I decided I could not face spending another moment in the study. I locked the front and back doors and ensured that the windows were latched. It was a warm evening, but I decided I would rather suffer heat than a return of the intruder.
I reached my bedroom and was debating whether I should close my window, which was, after all, upstairs and at the back of the house, when I heard someone in the alley.
I was frightened, but I have a pistol and have practiced with it faithfully. I took it and a flashlight from my nightstand and hurried outside.
Someone was rummaging around near the garage.
"Who's there?" I called. "Come out now—I'm armed and won't hesitate to shoot."
"Don't shoot!" an all-too-familiar voice said.
"Detective Osburn," I said, lowering my weapon.
"I was just making sure your back gate is secure."
"Detective Osburn, it is now after two in the morning. Go home. Now. I don't mean to be rude, but really, if I see you around the house again, I will be forced to report to your uncle that you have been pestering me."
I went back into the house, relocked the doors, went upstairs, put the gun and flashlight away, and undressed.
I finally wept—of all the stupid things to set me off, it was donning an old pair of pajamas she had given me—and lay awake until exhaustion finally blessed me with a dreamless sleep.
I awakened at dawn to find a body in my bed.
This one was alive, warm, and naked.
"Clorinda?" I said drowsily, thinking I must still be asleep and dreaming.
"Hush, darling," she said, and sealed my lips with a kiss.
For once I wasn't going to argue with her.
Clorinda is willowy, stronger than she looks, and wears her dark brown hair bobbed. She is not quite a beauty—if forced to name her best feature, I suppose I would mention her large, dark eyes. Or perhaps her slightly husky voice. Or the curve of her lips—something about them always makes her look as if she has a delightful secret you want to know, without making her look smug about it. But it is the sum total of her Clorinda-ness that draws me to her. If I were blind, I would still love her.
She is intelligent, independent, and strong-willed. She has her own private investigations agency and is an avid suffragist. She does not suffer fools, which is why what I thought of as a romance and she thought of as experimentation went awry three months ago.
We had slept together, I had offered marriage, and she had told me she never wanted to speak to me again. And proved she meant it.
But she had just now said, "Hush, darling." I told myself not to be a fool. And made mad if not quite silent love to her.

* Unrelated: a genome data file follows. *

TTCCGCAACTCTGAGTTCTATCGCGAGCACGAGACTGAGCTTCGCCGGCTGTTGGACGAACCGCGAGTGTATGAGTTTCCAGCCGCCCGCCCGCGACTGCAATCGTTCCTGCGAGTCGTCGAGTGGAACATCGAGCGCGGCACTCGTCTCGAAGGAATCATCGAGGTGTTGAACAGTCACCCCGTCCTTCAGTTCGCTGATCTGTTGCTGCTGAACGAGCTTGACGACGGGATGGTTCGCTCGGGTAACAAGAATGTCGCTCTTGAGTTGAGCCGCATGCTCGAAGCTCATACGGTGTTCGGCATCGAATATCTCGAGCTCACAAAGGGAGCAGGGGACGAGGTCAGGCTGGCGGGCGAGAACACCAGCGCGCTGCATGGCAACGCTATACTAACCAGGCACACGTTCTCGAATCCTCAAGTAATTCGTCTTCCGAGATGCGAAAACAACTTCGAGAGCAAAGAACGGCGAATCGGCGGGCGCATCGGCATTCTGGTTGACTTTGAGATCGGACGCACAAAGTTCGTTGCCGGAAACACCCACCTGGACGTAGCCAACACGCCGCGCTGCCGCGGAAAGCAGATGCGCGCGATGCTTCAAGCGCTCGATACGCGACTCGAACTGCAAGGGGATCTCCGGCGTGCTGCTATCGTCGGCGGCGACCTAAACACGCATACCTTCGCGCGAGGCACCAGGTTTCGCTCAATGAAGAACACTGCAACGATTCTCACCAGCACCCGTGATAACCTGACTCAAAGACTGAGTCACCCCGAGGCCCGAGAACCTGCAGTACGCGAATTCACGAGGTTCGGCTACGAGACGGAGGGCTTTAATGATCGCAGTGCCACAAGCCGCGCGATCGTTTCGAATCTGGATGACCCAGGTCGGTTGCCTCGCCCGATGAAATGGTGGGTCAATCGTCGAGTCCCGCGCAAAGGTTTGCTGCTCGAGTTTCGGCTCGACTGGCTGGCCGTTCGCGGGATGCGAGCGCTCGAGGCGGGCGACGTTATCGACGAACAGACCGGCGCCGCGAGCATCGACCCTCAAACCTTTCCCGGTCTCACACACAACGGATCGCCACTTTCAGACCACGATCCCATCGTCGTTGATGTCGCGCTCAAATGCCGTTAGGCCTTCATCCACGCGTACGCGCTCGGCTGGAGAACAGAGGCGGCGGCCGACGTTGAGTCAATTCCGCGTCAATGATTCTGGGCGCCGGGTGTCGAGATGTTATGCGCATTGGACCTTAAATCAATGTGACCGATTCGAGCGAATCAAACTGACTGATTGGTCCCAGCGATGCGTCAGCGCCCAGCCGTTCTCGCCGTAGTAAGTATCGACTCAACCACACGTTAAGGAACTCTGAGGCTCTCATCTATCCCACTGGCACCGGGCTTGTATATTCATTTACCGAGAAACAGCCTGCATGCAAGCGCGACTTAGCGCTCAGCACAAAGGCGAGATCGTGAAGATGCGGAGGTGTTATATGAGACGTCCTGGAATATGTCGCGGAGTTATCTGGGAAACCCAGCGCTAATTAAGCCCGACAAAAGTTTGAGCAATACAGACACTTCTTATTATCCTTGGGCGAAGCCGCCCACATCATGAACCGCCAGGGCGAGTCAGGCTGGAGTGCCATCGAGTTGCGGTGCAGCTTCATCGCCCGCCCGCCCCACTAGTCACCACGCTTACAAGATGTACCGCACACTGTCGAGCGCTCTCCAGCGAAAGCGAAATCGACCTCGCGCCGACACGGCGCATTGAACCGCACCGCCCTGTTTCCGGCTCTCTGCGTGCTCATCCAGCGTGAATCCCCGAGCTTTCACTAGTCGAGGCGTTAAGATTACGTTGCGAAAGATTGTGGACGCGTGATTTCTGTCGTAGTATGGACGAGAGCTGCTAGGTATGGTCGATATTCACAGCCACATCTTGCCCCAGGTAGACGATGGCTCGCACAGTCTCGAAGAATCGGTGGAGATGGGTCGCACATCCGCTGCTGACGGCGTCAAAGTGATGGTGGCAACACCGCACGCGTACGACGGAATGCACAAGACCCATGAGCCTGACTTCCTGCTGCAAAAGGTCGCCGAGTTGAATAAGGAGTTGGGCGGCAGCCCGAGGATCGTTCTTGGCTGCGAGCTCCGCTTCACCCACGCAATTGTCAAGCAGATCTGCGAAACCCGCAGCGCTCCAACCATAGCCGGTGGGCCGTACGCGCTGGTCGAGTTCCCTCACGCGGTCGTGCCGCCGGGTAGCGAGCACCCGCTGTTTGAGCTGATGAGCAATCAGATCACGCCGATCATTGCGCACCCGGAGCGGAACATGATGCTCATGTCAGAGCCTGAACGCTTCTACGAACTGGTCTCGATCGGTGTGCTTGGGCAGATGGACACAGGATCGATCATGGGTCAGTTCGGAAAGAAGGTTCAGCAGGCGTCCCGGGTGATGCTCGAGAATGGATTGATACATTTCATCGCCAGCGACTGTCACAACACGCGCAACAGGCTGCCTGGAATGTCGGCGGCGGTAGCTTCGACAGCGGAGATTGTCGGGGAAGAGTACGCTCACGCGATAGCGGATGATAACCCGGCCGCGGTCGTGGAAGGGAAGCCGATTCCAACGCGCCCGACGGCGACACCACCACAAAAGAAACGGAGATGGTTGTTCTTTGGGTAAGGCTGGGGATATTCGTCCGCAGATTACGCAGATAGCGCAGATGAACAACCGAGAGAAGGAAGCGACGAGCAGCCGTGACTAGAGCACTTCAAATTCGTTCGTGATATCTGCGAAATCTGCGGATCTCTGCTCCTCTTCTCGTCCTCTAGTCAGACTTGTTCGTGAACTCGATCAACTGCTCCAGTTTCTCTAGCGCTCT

I know what you are thinking, some of you. You are thinking that this was disrespectful of my aunt. In the interest of proving you wrong, I will continue my tale.
When we had caught our breath, I humiliated myself by weeping again, although I had not wanted to do so in front of her. She didn't ridicule me for it, merely held me until I quieted. "I'm so sorry, Marcus."
I couldn't speak for some time, but finally managed to say, "How did you get in?"
"Lockpicks. It has taken me months to get the hang of it."
"I would have let you in."
"I wasn't sure."
Clorinda, unsure? A new experience. I decided this was not the moment to say so.
"I know you weren't expecting me," she went on, demonstrating a mastery of understatement, "but I loved Edith, and her death has made me reconsider a number of things. I thought you might need a friend."
That last, distancing word might have been crushing under other circumstances, but I was too wrung out to worry about my failed love life. I merely nodded.
"I hurried over as soon as I read the newspaper," she said.
"Oh God. The newspaper. Reporters. Gaaagh!" I pulled the covers over my head. Clorinda had bribed someone at the paper to ensure that she received one of the first copies off the press, but it was only a matter of time before its later readers would demand sordid details that could not have made the morning edition.
"Don't worry, Irons is distracting them with a lot of nonsense about hobos."
I emerged from my bed-linen lair. "Hobos?"
"Marcus, of course a stranger will be blamed! No one in Jenksville will want to believe that the murderer of a respected and beloved elderly lady might be living next door, shopping at the same shops they do, sitting next to them in the pew at church. Chief Irons has already sent officers down to the hobo camp just outside of town, near the railroad tracks."
"Yes. It's a pity. The men there are already facing hard times."
"I hope no one suffers too much in the chief's quest to find a suspect."
"He knows he needs to make some sort of arrest soon or face an angry citizenry, but perhaps he'll do so without using the very tactics your aunt tried to persuade him are ineffective."
"I suppose it will now be my job to keep bribing him into better behavior."
"One of the best possible uses of your money," she agreed, rising and beginning to dress.
I couldn't help myself. "You aren't leaving?"
"Of course not. But I think it would be best if we wore clothing downstairs. You're bound to have loads of callers."
"Irons can put that idiot nephew of his out front to turn them away. It would be a better use of his time than his so-called investigating. Ring him up and ask him to do it."
"It seems cruel to turn away those who want to grieve for her."
"You'll see them later. You don't want a lot of rubbernecking buzzards poking their beaks in here."
"Get dressed. I'll make breakfast."
"You are giving a lot of orders this morning."